Figure 1
Illustration: Alan Stonebraker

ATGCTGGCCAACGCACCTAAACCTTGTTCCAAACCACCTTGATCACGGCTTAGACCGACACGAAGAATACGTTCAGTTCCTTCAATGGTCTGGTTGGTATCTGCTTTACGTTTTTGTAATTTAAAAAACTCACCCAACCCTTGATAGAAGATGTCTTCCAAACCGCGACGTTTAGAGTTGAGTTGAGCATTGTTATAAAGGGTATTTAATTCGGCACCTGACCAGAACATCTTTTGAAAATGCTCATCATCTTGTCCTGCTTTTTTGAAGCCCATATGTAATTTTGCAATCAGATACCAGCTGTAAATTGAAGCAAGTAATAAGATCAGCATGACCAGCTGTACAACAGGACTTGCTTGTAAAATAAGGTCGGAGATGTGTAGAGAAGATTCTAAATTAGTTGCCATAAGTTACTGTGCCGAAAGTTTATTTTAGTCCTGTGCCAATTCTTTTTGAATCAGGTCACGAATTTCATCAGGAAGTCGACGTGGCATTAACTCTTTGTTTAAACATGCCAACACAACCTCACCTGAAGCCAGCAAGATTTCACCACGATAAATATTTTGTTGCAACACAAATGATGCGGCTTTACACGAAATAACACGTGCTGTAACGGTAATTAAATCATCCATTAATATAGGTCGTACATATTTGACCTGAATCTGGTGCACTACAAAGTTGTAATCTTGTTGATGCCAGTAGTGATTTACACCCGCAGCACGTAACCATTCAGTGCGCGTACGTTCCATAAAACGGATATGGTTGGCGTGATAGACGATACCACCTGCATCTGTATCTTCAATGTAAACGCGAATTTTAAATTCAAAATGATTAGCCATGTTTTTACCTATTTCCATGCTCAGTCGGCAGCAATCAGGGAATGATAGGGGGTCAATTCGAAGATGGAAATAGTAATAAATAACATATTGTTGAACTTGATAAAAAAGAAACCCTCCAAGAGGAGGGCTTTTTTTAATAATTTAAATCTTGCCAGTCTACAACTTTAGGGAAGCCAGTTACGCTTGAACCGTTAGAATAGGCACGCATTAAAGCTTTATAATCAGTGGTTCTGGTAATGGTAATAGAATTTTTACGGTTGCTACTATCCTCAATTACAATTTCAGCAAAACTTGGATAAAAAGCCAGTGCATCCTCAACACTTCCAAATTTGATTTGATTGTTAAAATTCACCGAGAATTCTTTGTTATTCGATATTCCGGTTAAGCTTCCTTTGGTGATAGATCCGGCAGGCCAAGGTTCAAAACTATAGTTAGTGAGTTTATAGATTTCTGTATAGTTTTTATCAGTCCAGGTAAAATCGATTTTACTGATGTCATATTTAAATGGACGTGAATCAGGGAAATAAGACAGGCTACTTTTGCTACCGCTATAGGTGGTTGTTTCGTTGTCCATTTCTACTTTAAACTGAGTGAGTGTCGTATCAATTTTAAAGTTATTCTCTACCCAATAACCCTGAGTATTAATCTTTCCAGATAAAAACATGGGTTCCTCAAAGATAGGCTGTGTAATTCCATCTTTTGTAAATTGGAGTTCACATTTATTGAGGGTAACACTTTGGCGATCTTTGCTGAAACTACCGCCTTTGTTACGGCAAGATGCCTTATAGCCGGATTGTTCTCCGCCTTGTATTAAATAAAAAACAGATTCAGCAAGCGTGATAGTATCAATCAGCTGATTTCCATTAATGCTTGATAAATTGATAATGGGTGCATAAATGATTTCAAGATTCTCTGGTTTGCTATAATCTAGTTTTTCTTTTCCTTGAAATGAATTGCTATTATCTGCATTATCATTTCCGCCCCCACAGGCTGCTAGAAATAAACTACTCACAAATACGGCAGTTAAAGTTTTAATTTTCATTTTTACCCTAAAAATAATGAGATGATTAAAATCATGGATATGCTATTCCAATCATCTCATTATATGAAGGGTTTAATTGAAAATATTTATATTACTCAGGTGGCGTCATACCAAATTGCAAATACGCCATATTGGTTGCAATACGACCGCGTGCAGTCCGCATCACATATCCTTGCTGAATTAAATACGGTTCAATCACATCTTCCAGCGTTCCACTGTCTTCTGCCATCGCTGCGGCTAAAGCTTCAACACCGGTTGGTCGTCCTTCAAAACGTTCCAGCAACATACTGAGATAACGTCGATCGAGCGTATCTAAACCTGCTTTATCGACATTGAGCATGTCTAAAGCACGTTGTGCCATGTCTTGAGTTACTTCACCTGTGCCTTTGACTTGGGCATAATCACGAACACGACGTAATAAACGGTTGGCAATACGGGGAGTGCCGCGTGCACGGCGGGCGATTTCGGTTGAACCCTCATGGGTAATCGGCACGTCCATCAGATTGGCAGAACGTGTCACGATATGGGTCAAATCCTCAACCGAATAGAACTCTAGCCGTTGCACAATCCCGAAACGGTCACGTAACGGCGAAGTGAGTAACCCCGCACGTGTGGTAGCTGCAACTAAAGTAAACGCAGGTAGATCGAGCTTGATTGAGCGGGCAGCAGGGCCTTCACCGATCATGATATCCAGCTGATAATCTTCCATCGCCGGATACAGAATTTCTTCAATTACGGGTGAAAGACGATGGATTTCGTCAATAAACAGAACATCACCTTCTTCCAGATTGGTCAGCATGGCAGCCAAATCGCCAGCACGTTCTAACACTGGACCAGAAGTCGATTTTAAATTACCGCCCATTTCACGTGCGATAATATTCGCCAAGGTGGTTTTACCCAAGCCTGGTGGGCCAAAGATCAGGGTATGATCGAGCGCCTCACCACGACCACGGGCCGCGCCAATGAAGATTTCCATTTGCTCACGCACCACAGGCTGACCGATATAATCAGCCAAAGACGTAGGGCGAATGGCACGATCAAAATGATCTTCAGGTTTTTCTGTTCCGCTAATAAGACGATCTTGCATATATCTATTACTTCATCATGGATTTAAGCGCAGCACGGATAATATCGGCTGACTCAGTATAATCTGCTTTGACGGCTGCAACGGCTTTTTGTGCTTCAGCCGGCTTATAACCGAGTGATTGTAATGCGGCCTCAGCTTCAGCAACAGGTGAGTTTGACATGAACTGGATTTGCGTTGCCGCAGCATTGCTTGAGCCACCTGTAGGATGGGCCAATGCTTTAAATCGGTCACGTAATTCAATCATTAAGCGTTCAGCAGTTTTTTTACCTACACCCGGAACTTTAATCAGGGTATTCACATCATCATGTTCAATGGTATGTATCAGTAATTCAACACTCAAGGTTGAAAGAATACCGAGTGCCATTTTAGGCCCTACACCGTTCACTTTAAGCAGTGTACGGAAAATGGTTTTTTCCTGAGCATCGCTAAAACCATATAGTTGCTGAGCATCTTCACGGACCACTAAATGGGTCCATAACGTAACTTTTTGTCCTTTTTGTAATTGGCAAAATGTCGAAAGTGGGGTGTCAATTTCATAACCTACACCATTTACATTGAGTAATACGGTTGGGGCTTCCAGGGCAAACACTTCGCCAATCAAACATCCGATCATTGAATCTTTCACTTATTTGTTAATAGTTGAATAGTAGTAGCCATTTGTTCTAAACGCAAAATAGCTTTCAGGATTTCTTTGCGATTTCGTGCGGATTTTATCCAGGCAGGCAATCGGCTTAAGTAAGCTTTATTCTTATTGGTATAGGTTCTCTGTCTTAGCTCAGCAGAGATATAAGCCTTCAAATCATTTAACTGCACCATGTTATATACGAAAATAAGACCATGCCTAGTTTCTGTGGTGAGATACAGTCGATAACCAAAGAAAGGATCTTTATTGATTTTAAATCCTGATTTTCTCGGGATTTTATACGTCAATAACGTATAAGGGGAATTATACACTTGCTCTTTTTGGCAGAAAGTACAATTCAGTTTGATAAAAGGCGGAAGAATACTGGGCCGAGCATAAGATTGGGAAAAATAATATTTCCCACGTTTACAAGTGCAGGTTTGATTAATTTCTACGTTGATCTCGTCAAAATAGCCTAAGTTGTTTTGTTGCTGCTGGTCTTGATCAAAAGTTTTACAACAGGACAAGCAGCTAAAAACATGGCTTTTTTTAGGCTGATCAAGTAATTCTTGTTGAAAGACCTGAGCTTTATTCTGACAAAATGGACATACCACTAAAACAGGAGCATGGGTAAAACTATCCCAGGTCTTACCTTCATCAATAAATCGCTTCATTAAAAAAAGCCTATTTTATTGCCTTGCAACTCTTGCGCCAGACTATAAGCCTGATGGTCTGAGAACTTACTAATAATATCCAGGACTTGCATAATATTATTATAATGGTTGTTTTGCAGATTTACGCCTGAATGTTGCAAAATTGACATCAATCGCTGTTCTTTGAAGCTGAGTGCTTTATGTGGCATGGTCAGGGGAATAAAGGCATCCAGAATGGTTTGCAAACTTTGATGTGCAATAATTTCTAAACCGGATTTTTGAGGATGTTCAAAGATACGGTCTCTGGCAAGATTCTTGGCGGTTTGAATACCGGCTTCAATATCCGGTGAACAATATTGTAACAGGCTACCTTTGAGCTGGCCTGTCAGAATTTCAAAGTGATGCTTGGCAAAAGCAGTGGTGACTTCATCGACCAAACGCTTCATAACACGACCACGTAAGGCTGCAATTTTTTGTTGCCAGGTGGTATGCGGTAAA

Figure 1: (a) The three-level interaction scheme necessary for electromagnetically induced transparency (EIT) and the slowing of light. Without EIT both the control and signal optical fields drive an atom into the excited state that is followed by the spontaneous decay to the two ground states. Since the control field is much stronger, most atoms end up at the state |c〉, causing strong absorption for the signal field. Under EIT conditions (when ωs-ωc is equal to the energy difference between states |b〉 and |c〉), however, the atoms are pumped into a quantum superposition of the states |b〉 and |c〉 (the dark state). Even though most of the atomic population is still in the state |c〉, the atoms do not interact with the signal field, resulting in a transparency window. (b) Schematic of diffractionless signal field propagation. By choosing the proper frequency difference between the control and signal frequencies, the diverging signal field couples preferentially to the atoms moving towards the propagation axis, which “drags” the signal light back.